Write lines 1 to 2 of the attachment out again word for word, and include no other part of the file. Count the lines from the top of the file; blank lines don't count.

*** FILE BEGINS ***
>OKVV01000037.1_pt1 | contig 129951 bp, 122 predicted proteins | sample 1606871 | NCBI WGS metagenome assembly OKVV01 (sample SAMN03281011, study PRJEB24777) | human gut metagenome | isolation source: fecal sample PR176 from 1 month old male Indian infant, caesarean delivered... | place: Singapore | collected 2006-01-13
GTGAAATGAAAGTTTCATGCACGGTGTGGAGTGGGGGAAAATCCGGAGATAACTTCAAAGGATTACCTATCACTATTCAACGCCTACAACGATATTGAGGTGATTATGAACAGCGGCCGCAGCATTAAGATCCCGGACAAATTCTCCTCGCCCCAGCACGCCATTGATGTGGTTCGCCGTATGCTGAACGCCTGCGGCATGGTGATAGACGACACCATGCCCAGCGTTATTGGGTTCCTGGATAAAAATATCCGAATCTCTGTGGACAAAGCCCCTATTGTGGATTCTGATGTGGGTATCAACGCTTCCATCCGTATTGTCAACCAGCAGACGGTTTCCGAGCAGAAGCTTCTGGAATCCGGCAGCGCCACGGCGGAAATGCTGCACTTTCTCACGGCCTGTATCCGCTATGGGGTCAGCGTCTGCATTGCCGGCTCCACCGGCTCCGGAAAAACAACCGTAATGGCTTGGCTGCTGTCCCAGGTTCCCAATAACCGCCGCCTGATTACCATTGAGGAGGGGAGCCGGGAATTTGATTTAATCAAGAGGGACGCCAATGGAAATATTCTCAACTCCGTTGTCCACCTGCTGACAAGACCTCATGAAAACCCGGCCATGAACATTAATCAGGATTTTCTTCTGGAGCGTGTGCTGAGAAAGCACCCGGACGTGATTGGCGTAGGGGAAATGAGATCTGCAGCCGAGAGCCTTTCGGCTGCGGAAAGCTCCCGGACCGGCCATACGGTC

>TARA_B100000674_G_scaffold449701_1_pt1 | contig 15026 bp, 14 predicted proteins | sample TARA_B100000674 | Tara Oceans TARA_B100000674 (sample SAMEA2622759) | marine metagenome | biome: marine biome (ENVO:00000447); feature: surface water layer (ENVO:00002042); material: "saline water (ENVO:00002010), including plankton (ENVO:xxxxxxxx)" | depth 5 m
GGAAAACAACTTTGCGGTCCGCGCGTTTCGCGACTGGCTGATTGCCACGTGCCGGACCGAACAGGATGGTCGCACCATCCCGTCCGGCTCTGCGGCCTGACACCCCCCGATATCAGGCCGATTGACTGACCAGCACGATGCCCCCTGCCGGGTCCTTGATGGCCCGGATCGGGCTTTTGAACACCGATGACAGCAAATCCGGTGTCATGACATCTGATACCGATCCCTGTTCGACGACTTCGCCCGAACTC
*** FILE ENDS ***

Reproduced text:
>OKVV01000037.1_pt1 | contig 129951 bp, 122 predicted proteins | sample 1606871 | NCBI WGS metagenome assembly OKVV01 (sample SAMN03281011, study PRJEB24777) | human gut metagenome | isolation source: fecal sample PR176 from 1 month old male Indian infant, caesarean delivered... | place: Singapore | collected 2006-01-13
GTGAAATGAAAGTTTCATGCACGGTGTGGAGTGGGGGAAAATCCGGAGATAACTTCAAAGGATTACCTATCACTATTCAACGCCTACAACGATATTGAGGTGATTATGAACAGCGGCCGCAGCATTAAGATCCCGGACAAATTCTCCTCGCCCCAGCACGCCATTGATGTGGTTCGCCGTATGCTGAACGCCTGCGGCATGGTGATAGACGACACCATGCCCAGCGTTATTGGGTTCCTGGATAAAAATATCCGAATCTCTGTGGACAAAGCCCCTATTGTGGATTCTGATGTGGGTATCAACGCTTCCATCCGTATTGTCAACCAGCAGACGGTTTCCGAGCAGAAGCTTCTGGAATCCGGCAGCGCCACGGCGGAAATGCTGCACTTTCTCACGGCCTGTATCCGCTATGGGGTCAGCGTCTGCATTGCCGGCTCCACCGGCTCCGGAAAAACAACCGTAATGGCTTGGCTGCTGTCCCAGGTTCCCAATAACCGCCGCCTGATTACCATTGAGGAGGGGAGCCGGGAATTTGATTTAATCAAGAGGGACGCCAATGGAAATATTCTCAACTCCGTTGTCCACCTGCTGACAAGACCTCATGAAAACCCGGCCATGAACATTAATCAGGATTTTCTTCTGGAGCGTGTGCTGAGAAAGCACCCGGACGTGATTGGCGTAGGGGAAATGAGATCTGCAGCCGAGAGCCTTTCGGCTGCGGAAAGCTCCCGGACCGGCCATACGGTC